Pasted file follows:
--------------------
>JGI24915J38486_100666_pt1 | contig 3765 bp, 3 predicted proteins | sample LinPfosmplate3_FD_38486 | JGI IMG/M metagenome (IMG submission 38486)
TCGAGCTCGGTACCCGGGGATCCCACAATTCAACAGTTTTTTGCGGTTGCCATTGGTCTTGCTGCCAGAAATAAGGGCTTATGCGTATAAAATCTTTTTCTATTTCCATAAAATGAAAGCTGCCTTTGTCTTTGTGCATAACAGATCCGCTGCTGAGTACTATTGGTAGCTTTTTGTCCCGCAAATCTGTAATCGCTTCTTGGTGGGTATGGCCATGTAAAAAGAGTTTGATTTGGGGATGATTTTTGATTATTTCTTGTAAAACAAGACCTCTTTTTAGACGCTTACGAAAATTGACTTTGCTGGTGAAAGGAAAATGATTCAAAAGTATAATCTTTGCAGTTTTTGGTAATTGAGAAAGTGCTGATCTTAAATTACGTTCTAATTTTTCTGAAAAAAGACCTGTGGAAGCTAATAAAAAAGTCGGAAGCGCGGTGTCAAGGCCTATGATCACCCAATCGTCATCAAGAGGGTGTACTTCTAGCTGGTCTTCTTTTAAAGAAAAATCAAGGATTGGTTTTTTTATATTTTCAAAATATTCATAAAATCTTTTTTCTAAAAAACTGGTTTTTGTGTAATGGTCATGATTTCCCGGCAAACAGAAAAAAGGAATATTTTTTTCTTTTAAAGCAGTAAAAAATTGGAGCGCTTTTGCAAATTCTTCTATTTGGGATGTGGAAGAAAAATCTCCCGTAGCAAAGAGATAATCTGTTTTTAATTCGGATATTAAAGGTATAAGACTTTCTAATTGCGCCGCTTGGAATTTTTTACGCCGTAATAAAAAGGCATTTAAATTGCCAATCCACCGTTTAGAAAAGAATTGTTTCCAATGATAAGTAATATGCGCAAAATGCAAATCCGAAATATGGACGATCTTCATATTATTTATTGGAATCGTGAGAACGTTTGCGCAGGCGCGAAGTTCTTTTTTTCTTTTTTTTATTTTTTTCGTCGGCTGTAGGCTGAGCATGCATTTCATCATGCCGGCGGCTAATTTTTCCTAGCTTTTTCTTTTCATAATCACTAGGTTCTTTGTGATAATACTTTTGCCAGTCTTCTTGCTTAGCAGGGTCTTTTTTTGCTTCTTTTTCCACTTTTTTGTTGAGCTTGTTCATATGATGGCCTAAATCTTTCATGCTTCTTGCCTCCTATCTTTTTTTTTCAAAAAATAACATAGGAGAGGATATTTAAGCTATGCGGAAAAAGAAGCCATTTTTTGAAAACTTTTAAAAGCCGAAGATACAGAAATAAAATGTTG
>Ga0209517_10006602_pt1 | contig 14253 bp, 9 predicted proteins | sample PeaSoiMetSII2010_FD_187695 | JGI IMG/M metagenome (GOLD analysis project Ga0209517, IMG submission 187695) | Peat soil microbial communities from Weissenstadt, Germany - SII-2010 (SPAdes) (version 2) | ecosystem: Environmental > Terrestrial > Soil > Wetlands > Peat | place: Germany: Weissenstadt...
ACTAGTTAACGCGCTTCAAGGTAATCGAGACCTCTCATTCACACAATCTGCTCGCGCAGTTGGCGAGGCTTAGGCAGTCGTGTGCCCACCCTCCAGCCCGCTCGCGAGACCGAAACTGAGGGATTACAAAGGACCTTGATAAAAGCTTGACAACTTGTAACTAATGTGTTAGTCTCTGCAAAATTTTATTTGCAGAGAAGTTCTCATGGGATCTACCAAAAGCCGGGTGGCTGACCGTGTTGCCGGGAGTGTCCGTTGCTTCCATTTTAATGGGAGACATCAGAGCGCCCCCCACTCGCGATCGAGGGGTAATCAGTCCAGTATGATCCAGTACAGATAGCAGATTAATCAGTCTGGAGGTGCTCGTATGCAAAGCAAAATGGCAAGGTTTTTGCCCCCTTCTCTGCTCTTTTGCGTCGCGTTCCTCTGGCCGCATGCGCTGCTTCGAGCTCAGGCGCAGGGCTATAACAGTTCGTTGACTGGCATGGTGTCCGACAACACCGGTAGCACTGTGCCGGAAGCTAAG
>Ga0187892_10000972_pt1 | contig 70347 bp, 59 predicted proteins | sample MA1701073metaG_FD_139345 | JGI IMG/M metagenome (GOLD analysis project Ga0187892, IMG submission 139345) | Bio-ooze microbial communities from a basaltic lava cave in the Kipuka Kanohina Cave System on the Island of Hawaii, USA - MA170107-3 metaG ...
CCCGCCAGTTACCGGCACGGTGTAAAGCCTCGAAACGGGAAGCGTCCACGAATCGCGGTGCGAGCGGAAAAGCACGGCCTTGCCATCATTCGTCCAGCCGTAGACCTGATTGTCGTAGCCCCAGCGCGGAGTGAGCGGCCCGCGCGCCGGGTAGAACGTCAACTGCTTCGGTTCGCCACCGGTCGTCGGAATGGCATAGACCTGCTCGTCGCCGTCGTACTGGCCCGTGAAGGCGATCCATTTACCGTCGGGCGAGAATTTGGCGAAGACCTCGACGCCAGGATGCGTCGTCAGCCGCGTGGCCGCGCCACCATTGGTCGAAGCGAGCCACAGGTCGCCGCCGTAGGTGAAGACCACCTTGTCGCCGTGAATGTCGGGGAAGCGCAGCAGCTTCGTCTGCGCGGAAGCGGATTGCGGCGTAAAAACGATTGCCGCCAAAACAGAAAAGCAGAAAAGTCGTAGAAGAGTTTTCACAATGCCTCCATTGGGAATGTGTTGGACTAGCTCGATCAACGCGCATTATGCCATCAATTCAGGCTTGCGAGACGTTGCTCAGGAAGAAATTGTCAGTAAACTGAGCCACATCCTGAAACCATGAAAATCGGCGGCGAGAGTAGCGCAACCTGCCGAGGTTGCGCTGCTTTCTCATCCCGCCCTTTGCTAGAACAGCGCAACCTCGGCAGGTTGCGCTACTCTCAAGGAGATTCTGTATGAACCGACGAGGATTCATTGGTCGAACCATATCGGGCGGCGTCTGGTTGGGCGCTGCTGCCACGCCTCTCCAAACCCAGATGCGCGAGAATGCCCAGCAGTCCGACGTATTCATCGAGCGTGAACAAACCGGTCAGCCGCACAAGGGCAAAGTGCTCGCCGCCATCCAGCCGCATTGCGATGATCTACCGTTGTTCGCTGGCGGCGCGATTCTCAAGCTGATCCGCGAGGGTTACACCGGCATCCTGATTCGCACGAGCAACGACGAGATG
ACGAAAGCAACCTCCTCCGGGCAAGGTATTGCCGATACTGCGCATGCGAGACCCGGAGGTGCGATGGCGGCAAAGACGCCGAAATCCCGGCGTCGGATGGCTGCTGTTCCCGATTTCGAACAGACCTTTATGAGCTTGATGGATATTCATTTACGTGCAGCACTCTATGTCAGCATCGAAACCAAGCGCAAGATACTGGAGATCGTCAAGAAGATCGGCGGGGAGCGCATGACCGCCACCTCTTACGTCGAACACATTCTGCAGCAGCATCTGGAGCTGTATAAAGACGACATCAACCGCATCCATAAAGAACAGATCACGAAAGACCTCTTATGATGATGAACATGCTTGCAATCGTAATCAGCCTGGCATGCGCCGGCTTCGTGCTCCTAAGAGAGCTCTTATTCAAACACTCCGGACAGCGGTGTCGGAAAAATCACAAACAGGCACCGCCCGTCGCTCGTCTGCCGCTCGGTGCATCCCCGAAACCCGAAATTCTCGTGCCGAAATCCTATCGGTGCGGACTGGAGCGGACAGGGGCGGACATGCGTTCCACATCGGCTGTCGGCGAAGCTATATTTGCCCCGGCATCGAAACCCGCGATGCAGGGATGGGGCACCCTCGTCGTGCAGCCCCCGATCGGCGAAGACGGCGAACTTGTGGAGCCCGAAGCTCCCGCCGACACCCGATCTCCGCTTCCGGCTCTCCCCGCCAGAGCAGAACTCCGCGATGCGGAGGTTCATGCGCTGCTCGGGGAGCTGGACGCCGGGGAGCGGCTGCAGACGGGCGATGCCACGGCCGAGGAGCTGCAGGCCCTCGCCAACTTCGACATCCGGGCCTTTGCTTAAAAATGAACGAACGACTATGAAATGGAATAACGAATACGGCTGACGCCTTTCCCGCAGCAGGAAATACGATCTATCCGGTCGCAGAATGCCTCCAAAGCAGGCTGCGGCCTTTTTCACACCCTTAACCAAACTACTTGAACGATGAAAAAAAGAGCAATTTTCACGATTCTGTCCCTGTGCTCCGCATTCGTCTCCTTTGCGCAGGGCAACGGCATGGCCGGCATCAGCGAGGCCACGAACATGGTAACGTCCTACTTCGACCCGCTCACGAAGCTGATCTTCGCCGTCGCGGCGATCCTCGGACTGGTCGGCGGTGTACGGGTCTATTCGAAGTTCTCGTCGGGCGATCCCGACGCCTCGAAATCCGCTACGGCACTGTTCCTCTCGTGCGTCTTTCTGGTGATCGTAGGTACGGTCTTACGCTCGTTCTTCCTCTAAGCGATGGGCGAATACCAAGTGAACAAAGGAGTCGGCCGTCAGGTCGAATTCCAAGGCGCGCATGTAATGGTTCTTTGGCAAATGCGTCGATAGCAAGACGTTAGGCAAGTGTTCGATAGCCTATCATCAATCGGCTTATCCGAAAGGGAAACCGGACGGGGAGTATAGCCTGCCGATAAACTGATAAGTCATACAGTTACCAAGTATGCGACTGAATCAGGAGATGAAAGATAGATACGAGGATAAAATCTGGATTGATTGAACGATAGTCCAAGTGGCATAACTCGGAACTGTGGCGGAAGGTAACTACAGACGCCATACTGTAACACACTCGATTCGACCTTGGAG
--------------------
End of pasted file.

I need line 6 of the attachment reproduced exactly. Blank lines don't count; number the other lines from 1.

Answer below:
CCCGCCAGTTACCGGCACGGTGTAAAGCCTCGAAACGGGAAGCGTCCACGAATCGCGGTGCGAGCGGAAAAGCACGGCCTTGCCATCATTCGTCCAGCCGTAGACCTGATTGTCGTAGCCCCAGCGCGGAGTGAGCGGCCCGCGCGCCGGGTAGAACGTCAACTGCTTCGGTTCGCCACCGGTCGTCGGAATGGCATAGACCTGCTCGTCGCCGTCGTACTGGCCCGTGAAGGCGATCCATTTACCGTCGGGCGAGAATTTGGCGAAGACCTCGACGCCAGGATGCGTCGTCAGCCGCGTGGCCGCGCCACCATTGGTCGAAGCGAGCCACAGGTCGCCGCCGTAGGTGAAGACCACCTTGTCGCCGTGAATGTCGGGGAAGCGCAGCAGCTTCGTCTGCGCGGAAGCGGATTGCGGCGTAAAAACGATTGCCGCCAAAACAGAAAAGCAGAAAAGTCGTAGAAGAGTTTTCACAATGCCTCCATTGGGAATGTGTTGGACTAGCTCGATCAACGCGCATTATGCCATCAATTCAGGCTTGCGAGACGTTGCTCAGGAAGAAATTGTCAGTAAACTGAGCCACATCCTGAAACCATGAAAATCGGCGGCGAGAGTAGCGCAACCTGCCGAGGTTGCGCTGCTTTCTCATCCCGCCCTTTGCTAGAACAGCGCAACCTCGGCAGGTTGCGCTACTCTCAAGGAGATTCTGTATGAACCGACGAGGATTCATTGGTCGAACCATATCGGGCGGCGTCTGGTTGGGCGCTGCTGCCACGCCTCTCCAAACCCAGATGCGCGAGAATGCCCAGCAGTCCGACGTATTCATCGAGCGTGAACAAACCGGTCAGCCGCACAAGGGCAAAGTGCTCGCCGCCATCCAGCCGCATTGCGATGATCTACCGTTGTTCGCTGGCGGCGCGATTCTCAAGCTGATCCGCGAGGGTTACACCGGCATCCTGATTCGCACGAGCAACGACGAGATG